We’ve written many words about what we believe to be the perfect drink. Haymaker punch not only tastes quite good but delivers a potent punch of energy and disease-fighting nutrients.
And while we’ve also written many words about nutrition and the foods we eat, we have yet to fully detail what we believe to be the perfect food.
Men love this topic because, for once, we’re not being told to eat a tasteless, far-from-filling salad.
Nope, the perfect food… the best healthy food to eat… is the lowly potato.
Andrew Taylor recently made waves in the nutrition world when he vowed to eat only potatoes for a year.
The carb-counting crowd thought the 36-year-old Australian was nuts.
But it turns out he knew what he was doing.
“I feel amazing. Everything is going real well,” Taylor said four months into his diet. “I’ve got a lot of energy. I’m sleeping better. I’ve lost a lot of weight.”
Those are big words for a man fighting a self-described food addiction.
And don’t think Taylor was sacrificing taste to find health and lose dozens of pounds. He topped many of his helpings – which included mashed potatoes and sweet potatoes – with barbecue sauce, herbs and other sensible flavorings.
He even drank a few beers while on the diet.
There’s no doubt potatoes have gotten a bad rap over the last decade. It’s mainly their carbohydrate content that’s to blame.
But researchers are eager to tell us there’s much more to a spud than its carb count.
For example, we’ve all heard that bananas are a go-to source of potassium – an important vitamin that’s typically quite low in the average American’s diet. But you’d have to eat four bananas to get the same amount of potassium you’d find in just one potato.
It’s the same thing with fiber…
Move over, prunes and nuts. A typical potato contains 7 grams of fiber. That’s more than a couple of slices of bread.
But it doesn’t stop there.
Potatoes contain at least some of every vital nutrient… things like iron, copper, manganese, vitamin C and several critical forms of vitamin B.
In other words, if our body needs it, it’s in a potato – good news for Taylor.
And, for dieters, potatoes have another trick up their sleeve. They tend to leave us fuller, faster.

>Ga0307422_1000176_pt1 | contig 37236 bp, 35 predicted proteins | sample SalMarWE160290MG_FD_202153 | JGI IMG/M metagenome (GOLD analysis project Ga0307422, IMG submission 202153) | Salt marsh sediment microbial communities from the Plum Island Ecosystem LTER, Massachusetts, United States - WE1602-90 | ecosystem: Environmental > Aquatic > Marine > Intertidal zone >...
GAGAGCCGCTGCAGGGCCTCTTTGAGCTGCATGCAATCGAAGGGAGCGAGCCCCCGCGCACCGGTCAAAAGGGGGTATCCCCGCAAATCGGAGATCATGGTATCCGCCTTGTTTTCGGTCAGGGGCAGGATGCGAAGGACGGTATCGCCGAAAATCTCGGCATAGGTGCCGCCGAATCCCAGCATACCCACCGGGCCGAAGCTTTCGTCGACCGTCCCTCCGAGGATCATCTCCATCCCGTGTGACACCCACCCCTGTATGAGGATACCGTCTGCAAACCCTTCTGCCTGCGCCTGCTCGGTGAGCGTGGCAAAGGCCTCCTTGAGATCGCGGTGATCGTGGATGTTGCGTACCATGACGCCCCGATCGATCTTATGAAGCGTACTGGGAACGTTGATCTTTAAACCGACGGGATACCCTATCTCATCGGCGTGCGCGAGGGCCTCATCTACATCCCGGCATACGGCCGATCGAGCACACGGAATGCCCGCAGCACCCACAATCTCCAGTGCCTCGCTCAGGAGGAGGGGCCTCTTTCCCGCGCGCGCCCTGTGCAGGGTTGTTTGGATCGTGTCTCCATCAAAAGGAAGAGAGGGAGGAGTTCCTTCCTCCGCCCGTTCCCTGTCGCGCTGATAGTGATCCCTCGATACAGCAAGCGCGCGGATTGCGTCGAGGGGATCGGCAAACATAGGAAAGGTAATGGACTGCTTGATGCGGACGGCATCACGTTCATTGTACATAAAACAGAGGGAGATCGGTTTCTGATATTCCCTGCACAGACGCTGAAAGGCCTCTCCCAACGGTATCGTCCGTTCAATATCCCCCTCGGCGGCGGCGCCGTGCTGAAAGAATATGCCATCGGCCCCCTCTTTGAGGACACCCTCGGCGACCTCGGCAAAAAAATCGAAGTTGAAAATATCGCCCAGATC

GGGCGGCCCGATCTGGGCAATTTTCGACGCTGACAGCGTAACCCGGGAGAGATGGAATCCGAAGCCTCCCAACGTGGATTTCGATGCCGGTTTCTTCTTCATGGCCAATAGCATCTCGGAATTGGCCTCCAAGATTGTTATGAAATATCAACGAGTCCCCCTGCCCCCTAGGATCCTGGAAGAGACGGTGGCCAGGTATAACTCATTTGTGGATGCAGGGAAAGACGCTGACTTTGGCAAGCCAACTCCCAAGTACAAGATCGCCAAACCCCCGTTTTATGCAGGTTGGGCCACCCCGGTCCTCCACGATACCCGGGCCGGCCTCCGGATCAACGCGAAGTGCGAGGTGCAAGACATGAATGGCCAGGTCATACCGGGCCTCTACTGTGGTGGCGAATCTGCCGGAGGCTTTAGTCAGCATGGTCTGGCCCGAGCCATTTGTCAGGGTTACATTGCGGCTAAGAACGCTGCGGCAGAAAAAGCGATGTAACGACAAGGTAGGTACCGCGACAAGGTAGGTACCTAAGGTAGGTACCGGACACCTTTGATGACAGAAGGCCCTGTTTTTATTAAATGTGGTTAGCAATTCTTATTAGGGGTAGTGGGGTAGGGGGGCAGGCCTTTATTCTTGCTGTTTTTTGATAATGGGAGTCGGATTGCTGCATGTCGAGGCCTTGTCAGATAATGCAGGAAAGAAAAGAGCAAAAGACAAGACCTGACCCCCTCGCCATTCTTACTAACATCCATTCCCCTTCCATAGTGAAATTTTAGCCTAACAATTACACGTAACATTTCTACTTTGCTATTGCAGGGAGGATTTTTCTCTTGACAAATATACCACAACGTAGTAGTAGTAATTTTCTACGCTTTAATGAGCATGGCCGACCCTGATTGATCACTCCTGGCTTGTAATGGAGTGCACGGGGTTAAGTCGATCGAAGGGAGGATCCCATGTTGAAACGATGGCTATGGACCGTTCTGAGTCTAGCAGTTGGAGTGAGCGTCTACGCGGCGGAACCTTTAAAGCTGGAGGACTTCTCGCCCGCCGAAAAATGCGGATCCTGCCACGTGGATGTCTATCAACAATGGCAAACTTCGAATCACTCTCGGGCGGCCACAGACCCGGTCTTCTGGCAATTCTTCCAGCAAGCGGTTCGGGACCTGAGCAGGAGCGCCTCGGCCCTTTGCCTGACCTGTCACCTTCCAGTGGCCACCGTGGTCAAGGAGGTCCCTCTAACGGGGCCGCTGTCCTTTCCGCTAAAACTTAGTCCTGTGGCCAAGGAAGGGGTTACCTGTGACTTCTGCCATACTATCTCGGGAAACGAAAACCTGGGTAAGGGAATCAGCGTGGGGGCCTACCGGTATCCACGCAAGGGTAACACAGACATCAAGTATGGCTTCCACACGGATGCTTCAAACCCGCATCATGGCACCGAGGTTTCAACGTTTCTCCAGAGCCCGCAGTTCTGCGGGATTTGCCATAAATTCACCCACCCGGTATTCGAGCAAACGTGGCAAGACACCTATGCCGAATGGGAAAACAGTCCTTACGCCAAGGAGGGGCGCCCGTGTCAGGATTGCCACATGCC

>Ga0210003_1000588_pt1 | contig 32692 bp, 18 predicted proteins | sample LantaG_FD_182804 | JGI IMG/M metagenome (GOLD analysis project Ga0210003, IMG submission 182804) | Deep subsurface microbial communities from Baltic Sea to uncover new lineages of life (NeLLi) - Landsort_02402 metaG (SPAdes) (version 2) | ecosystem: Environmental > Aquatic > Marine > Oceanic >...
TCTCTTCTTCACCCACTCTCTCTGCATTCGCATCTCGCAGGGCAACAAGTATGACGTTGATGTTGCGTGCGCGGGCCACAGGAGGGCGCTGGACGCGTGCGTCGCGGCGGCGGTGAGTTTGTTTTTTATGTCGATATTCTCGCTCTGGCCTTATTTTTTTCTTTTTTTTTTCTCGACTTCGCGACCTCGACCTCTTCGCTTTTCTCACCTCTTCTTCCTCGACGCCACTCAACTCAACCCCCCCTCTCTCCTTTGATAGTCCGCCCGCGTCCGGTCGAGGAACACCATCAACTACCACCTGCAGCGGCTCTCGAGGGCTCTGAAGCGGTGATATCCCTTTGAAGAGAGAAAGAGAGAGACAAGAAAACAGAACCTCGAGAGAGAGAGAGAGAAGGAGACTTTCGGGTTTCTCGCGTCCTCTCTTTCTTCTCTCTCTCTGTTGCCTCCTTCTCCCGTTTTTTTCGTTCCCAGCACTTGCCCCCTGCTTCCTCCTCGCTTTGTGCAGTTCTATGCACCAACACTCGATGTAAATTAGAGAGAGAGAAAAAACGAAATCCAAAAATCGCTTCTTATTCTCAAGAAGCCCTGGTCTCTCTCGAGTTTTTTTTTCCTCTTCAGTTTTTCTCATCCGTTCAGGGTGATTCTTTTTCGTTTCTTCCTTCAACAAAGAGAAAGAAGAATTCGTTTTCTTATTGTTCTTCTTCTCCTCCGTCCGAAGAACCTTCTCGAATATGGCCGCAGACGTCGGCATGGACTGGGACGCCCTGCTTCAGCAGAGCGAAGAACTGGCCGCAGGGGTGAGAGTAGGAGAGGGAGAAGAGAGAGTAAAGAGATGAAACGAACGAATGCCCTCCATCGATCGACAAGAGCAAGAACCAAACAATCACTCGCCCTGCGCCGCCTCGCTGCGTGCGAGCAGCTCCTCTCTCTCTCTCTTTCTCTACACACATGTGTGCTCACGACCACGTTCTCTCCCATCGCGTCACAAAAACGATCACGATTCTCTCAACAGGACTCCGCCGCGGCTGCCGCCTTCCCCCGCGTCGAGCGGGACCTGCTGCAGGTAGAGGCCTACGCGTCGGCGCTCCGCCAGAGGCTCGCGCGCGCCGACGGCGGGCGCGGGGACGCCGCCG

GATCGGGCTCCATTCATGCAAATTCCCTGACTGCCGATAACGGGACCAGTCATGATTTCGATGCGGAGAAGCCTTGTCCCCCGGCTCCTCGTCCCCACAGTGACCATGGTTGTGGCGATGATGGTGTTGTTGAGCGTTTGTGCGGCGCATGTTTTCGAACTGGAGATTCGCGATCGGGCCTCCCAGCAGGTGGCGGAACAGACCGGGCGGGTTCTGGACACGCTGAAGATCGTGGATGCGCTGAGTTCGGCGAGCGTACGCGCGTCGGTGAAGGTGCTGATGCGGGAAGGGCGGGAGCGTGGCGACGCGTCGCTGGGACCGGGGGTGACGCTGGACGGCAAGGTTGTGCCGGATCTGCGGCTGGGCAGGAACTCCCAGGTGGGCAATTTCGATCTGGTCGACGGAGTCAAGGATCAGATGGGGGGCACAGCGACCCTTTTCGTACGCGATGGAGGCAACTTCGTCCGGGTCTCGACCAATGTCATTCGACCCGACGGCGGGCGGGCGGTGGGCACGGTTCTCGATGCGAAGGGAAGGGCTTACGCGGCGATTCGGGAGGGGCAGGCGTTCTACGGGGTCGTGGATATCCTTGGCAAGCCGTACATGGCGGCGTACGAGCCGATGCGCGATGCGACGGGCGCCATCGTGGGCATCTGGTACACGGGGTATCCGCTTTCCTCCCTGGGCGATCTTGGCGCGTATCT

The so-called “satiety value” of a potato is off the charts. It’s higher than any other food that’s been tested. So if you don’t feel full after eating a salad, scrape the lettuce off your plate and replace it with a potato.
And here’s another little-known fact… a bit of Manward myth-busting, if you will…
Lots of folks believe sweet potatoes are healthier than a typical white potato.
With one little exception, it’s not true.
The main difference is that sweet potatoes are a bit lower on the glycemic index. That means they release their carbs into our bloodstream at a slower pace, resulting in a lower spike in blood sugar than we’d get from a typical potato.
Other than that, there isn’t a whole lot of difference between the varieties.
So when folks ask us what’s the best healthy food to eat… we say it’s the humble white potato.
Of course, how we cook our potatoes matters. As with anything, a bit of common sense must prevail.
Frying potatoes in a bath of high-fat oil is a lousy idea. Instead, bake or roast them with the skins on. And don’t smother them in butter or other not-so-healthy toppings. Toss on a bit of garlic or just a dash of salt to spice them up.
And perhaps one of the very best aspects of potatoes is they make an excellent survival food. It’s why we always have a bucket of potatoes in the pantry… with many more in the ground.
If the need should come, we’d survive just fine on the odd-looking tubers. We might, like Taylor has, even find ourselves in better shape.
We’d rather not eat the perfect food for every meal of every day, but it’s nice to know we could.